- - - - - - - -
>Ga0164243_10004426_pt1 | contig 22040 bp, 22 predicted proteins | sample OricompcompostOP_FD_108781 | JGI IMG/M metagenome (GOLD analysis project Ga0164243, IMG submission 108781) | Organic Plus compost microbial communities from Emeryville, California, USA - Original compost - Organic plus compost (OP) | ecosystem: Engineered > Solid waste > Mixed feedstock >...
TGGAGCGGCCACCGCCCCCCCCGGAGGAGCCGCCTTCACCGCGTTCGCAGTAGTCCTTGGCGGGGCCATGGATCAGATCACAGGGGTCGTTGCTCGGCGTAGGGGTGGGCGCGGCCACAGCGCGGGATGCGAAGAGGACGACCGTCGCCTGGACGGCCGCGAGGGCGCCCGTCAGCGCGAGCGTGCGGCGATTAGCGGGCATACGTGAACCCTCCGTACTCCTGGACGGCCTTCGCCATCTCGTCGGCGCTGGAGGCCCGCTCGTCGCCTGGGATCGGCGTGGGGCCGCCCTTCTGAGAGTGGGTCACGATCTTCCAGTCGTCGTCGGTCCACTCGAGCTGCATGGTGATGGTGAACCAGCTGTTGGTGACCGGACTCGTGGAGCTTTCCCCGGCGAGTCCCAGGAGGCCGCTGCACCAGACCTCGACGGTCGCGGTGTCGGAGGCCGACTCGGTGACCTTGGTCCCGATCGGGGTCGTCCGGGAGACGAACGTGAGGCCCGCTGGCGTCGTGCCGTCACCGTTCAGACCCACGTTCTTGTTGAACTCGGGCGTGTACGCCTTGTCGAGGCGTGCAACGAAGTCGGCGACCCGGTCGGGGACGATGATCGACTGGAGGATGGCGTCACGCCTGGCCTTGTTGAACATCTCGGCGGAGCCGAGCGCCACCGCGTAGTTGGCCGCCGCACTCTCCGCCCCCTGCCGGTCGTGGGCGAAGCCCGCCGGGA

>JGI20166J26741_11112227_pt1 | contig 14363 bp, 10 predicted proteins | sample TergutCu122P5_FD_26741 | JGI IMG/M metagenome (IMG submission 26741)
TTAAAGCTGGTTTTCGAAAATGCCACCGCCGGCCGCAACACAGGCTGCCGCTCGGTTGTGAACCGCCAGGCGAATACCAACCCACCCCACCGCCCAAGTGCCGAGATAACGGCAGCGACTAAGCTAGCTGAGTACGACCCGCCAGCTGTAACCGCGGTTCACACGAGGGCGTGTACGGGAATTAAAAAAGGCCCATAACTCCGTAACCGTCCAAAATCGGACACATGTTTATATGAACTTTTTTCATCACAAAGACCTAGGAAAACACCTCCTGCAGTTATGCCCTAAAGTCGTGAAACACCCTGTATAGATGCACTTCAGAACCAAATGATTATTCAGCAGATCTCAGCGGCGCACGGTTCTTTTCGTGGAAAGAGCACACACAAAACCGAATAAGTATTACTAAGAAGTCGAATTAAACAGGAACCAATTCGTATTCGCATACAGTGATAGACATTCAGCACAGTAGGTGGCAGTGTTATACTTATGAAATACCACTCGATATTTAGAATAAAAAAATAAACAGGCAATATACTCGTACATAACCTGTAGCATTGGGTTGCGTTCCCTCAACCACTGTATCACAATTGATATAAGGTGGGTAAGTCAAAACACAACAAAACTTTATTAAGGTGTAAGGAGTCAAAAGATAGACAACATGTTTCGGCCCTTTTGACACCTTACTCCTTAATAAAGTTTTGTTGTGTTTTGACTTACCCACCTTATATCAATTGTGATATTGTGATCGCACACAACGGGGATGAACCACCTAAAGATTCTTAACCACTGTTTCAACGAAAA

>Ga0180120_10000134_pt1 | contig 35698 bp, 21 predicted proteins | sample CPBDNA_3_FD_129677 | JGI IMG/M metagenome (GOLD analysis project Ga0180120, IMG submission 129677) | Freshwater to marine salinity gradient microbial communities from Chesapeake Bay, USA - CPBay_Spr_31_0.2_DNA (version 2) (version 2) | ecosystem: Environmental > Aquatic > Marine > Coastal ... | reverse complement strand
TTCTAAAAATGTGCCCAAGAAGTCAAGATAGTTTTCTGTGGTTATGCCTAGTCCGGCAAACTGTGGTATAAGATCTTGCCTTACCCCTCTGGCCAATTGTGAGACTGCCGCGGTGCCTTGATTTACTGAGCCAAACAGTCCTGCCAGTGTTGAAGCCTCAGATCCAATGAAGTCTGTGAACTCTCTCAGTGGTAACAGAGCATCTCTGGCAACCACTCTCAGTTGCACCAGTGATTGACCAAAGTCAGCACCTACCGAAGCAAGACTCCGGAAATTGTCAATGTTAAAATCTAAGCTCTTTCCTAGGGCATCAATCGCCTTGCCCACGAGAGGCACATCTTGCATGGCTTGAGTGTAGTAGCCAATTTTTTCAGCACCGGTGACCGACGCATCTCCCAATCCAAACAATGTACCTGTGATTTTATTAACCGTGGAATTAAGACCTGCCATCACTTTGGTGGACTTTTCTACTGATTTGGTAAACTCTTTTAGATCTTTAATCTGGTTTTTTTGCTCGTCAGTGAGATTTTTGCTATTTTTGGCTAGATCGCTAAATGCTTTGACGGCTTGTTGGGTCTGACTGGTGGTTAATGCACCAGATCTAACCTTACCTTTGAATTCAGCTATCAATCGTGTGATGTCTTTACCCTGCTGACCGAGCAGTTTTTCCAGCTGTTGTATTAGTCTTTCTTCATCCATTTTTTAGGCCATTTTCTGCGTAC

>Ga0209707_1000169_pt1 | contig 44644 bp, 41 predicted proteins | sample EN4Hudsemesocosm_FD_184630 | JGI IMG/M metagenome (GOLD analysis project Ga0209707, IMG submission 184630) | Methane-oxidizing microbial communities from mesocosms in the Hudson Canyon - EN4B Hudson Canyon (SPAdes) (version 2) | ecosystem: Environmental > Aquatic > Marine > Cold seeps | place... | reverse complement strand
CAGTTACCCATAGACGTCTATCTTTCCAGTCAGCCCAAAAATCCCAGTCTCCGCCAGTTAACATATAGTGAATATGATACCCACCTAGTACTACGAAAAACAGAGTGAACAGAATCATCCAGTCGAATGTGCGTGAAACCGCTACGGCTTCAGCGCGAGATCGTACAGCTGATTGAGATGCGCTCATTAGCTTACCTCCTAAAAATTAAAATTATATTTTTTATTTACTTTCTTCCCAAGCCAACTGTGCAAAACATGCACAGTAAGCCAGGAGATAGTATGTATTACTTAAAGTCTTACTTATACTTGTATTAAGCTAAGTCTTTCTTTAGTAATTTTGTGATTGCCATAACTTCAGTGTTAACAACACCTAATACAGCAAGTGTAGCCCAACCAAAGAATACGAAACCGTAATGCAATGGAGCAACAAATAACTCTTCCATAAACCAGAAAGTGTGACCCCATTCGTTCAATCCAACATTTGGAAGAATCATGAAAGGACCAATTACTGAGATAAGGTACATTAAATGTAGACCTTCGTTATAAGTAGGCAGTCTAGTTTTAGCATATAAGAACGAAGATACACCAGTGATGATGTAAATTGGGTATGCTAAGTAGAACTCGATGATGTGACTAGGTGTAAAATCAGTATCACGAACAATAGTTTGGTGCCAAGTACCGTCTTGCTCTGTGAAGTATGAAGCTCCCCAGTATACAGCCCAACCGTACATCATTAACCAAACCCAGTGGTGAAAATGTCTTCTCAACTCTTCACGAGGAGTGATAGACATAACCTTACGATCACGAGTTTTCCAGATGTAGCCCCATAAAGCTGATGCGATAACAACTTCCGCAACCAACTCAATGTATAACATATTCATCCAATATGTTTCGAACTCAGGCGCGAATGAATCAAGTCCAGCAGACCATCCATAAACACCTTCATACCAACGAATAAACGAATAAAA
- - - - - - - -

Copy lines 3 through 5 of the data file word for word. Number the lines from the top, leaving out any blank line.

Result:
>JGI20166J26741_11112227_pt1 | contig 14363 bp, 10 predicted proteins | sample TergutCu122P5_FD_26741 | JGI IMG/M metagenome (IMG submission 26741)
TTAAAGCTGGTTTTCGAAAATGCCACCGCCGGCCGCAACACAGGCTGCCGCTCGGTTGTGAACCGCCAGGCGAATACCAACCCACCCCACCGCCCAAGTGCCGAGATAACGGCAGCGACTAAGCTAGCTGAGTACGACCCGCCAGCTGTAACCGCGGTTCACACGAGGGCGTGTACGGGAATTAAAAAAGGCCCATAACTCCGTAACCGTCCAAAATCGGACACATGTTTATATGAACTTTTTTCATCACAAAGACCTAGGAAAACACCTCCTGCAGTTATGCCCTAAAGTCGTGAAACACCCTGTATAGATGCACTTCAGAACCAAATGATTATTCAGCAGATCTCAGCGGCGCACGGTTCTTTTCGTGGAAAGAGCACACACAAAACCGAATAAGTATTACTAAGAAGTCGAATTAAACAGGAACCAATTCGTATTCGCATACAGTGATAGACATTCAGCACAGTAGGTGGCAGTGTTATACTTATGAAATACCACTCGATATTTAGAATAAAAAAATAAACAGGCAATATACTCGTACATAACCTGTAGCATTGGGTTGCGTTCCCTCAACCACTGTATCACAATTGATATAAGGTGGGTAAGTCAAAACACAACAAAACTTTATTAAGGTGTAAGGAGTCAAAAGATAGACAACATGTTTCGGCCCTTTTGACACCTTACTCCTTAATAAAGTTTTGTTGTGTTTTGACTTACCCACCTTATATCAATTGTGATATTGTGATCGCACACAACGGGGATGAACCACCTAAAGATTCTTAACCACTGTTTCAACGAAAA

>Ga0180120_10000134_pt1 | contig 35698 bp, 21 predicted proteins | sample CPBDNA_3_FD_129677 | JGI IMG/M metagenome (GOLD analysis project Ga0180120, IMG submission 129677) | Freshwater to marine salinity gradient microbial communities from Chesapeake Bay, USA - CPBay_Spr_31_0.2_DNA (version 2) (version 2) | ecosystem: Environmental > Aquatic > Marine > Coastal ... | reverse complement strand